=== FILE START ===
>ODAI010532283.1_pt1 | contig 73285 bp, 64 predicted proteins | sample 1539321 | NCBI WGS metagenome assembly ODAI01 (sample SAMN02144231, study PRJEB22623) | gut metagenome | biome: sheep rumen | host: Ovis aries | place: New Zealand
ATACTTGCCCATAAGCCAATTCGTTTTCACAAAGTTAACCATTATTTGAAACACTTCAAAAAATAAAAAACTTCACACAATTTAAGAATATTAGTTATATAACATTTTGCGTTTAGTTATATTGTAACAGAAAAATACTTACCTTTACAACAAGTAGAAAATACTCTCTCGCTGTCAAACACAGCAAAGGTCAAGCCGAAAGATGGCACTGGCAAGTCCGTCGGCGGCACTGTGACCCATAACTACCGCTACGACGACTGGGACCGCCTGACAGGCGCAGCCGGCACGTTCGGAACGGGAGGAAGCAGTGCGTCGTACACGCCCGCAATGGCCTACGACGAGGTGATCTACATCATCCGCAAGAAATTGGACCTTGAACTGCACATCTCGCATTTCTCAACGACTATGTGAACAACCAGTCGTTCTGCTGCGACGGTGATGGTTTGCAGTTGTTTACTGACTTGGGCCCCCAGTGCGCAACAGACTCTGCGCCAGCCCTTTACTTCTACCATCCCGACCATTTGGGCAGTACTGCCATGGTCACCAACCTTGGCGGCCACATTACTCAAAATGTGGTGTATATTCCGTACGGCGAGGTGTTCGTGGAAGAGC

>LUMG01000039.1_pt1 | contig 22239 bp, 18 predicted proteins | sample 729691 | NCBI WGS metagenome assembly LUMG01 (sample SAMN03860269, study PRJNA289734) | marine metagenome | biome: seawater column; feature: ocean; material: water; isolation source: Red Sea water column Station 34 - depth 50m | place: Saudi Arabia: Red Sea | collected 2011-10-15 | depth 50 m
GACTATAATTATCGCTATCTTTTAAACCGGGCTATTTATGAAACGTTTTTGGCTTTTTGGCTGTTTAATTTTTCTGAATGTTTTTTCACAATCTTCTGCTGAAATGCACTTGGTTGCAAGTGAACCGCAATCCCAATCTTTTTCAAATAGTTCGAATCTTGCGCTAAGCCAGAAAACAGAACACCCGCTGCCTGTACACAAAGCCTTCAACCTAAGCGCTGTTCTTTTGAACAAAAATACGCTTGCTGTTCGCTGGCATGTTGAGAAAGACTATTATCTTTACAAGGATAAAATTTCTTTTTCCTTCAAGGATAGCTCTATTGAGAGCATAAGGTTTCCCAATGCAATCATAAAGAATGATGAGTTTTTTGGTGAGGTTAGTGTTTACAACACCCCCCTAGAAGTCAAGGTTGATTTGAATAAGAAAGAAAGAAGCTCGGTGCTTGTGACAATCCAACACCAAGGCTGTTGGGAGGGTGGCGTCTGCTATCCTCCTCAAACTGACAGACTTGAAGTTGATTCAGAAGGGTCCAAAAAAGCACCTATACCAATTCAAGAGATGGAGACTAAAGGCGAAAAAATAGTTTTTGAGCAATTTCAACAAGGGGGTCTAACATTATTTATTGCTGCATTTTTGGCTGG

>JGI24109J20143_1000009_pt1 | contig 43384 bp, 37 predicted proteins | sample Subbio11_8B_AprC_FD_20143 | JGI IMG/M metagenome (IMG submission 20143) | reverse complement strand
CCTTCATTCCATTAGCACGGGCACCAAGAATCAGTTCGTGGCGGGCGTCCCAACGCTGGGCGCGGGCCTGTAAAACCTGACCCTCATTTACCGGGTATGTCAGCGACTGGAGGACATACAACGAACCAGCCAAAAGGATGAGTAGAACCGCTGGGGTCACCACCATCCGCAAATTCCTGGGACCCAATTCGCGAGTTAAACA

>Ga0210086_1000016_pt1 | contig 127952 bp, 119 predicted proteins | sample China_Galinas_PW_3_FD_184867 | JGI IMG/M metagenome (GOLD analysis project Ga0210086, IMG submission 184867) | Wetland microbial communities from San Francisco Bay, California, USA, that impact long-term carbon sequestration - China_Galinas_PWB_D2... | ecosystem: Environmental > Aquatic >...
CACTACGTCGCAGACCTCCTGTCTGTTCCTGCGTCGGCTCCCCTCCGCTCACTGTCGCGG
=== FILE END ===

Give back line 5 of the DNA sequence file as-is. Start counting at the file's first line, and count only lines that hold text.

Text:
>JGI24109J20143_1000009_pt1 | contig 43384 bp, 37 predicted proteins | sample Subbio11_8B_AprC_FD_20143 | JGI IMG/M metagenome (IMG submission 20143) | reverse complement strand